Asher G, Bercovich Z, Tsvetkov P, Shaul Y, Kahana C. 20S proteasomal degradation of ornithine decarboxylase is regulated by NQO1. Mol Cell. 2005;17(5):645–55.
Yang Y, Zhang Y, Wu Q, Cui X, Lin Z, Liu S, et al. Clinical implications of high NQO1 expression inbreast cancers. J Exp Clin Cancer Res. 2014;33:14.
Ma Y, Kong J, Yan G, Ren X, Jin D, Jin T, et al. NQO1 overexpression is associated with poor prognosis in squamous cell carcinoma of the uterine cervix. BMC Cancer. 2014;14:414.
Lin L, Qin Y, Jin T, Liu S, Zhang S, Shen X, et al. Significance of NQO1overexpression for prognostic evaluation of gastric adenocarcinoma. Exp Mol Pathol. 2014;96(2):200–5.
Awadallah NS, Dehn D, Shah RJ, Russell Nash S, Chen YK, Ross D, et al. NQO1 expression in pancreatic cancer and its potential use as a biomarker. Appl Immunohistochem Mol Morphol. 2008;16(1):24–31.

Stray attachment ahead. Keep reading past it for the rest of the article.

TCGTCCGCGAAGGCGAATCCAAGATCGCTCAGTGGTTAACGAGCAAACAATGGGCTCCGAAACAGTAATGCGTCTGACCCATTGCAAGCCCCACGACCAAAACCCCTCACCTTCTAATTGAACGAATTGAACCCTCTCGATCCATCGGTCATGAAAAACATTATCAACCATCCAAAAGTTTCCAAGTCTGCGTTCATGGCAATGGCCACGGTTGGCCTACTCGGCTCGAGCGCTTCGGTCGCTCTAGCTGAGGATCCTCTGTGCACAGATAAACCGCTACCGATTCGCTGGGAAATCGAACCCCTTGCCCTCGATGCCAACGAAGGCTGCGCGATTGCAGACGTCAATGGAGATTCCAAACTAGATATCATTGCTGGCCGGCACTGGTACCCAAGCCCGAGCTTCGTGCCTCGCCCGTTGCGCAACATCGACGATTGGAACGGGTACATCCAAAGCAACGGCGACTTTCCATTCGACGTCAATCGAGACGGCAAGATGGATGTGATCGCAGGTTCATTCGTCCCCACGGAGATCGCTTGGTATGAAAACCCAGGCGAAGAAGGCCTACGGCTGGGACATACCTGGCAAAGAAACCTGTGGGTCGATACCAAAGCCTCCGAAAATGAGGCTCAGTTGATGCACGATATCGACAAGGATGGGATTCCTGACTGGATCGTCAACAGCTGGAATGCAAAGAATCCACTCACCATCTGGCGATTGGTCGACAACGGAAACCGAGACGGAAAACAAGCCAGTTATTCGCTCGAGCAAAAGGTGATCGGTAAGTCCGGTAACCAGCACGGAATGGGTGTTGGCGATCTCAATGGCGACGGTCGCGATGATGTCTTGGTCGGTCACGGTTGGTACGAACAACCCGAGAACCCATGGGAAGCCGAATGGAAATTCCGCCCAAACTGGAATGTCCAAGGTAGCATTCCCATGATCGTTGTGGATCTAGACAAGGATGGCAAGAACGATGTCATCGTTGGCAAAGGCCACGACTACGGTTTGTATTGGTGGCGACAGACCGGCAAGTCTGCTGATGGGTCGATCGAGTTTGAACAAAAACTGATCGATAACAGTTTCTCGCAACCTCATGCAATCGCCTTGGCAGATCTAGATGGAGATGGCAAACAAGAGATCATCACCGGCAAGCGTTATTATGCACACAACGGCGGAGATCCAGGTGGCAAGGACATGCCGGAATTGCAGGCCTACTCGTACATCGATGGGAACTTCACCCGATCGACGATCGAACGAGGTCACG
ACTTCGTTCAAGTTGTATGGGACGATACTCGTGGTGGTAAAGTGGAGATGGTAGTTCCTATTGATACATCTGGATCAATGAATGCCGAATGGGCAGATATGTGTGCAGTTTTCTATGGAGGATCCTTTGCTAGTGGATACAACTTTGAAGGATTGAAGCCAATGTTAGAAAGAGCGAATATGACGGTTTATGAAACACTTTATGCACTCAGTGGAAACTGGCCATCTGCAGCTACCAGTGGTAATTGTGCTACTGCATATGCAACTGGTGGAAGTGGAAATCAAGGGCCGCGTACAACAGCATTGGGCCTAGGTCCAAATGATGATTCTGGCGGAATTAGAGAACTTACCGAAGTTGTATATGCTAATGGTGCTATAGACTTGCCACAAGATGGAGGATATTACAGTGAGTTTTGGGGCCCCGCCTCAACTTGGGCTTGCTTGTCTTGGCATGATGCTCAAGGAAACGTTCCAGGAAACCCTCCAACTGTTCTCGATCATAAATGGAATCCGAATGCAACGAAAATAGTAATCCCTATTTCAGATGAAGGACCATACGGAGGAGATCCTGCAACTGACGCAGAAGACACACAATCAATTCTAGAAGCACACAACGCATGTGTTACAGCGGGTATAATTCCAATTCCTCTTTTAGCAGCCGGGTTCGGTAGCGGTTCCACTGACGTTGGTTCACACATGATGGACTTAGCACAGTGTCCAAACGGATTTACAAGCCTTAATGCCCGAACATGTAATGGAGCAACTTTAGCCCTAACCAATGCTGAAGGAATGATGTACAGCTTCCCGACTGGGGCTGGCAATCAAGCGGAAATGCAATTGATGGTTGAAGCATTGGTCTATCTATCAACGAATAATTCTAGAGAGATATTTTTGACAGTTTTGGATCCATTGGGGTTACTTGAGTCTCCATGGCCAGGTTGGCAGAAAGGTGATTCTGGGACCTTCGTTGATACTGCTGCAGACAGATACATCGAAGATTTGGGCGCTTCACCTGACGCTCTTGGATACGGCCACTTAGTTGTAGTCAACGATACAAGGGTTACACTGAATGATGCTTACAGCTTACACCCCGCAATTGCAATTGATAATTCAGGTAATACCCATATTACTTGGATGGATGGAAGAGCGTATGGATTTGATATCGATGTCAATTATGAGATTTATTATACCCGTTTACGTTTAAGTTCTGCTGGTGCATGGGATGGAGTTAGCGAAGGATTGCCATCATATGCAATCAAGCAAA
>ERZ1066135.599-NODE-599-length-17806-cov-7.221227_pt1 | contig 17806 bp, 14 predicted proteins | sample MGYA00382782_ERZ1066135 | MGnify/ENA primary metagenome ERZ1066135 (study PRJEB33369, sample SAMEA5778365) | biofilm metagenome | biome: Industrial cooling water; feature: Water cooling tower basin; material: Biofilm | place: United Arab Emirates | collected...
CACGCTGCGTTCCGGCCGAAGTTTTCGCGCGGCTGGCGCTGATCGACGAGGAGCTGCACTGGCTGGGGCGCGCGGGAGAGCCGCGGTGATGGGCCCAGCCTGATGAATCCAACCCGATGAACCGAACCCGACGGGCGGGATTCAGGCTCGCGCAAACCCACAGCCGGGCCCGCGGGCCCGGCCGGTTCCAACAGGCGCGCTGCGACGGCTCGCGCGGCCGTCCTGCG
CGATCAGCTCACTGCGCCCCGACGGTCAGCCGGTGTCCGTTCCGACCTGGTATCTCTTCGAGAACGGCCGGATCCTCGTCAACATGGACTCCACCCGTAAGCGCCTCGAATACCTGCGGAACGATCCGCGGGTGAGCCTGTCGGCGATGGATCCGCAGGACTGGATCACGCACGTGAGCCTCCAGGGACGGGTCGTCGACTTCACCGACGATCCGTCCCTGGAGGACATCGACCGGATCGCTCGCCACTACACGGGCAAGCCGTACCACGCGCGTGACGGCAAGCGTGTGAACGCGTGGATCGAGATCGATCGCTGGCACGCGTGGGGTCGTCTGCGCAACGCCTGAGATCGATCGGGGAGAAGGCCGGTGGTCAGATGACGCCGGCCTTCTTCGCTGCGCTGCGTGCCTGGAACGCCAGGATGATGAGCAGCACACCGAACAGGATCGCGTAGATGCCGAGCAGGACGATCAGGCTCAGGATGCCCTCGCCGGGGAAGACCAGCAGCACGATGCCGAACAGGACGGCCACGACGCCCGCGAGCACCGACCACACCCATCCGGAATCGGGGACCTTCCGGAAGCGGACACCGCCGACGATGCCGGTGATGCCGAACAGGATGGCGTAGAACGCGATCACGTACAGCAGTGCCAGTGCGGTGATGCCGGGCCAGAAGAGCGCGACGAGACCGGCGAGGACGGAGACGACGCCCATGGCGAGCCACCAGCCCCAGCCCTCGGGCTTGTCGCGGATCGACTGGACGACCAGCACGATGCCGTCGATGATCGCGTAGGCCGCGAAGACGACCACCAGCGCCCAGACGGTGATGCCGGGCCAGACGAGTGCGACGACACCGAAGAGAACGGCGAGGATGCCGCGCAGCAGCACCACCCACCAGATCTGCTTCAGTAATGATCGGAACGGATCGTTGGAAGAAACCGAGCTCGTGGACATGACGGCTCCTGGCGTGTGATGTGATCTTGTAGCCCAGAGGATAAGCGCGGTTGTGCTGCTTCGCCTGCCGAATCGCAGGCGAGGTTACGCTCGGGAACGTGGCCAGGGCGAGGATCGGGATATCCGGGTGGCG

Lyn-Cook BD, Yan-Sanders Y, Moore S, Taylor S, Word B, Hammons GJ. Increased levels of NAD(P)H: quinoneoxidoreductase 1 (NQO1) in pancreatic tissues from smokers and pancreatic adenocarcinomas: A potential biomarker of early damage in the pancreas. Cell Biol Toxicol. 2006;22(2):73–80.
Malkinson AM, Siegel D, Forrest GL, Gazdar AF, Oie HK, Chan DC, et al. Elevated DT-diaphorase activity and messenger RNA content in human non-small cell lung carcinoma: relationship to the response of lung tumor xenografts to mitomycin Cl. Cancer Res. 1992;52(17):4752–7.
Rosvold EA, McGlynn KA, Lustbader ED, Buetow KH. Identification of an NAD(P)H: quinone oxidoreductase polymorphism and its association with lung cancer and smoking. Pharmacogenetics. 1995;5(4):199–206.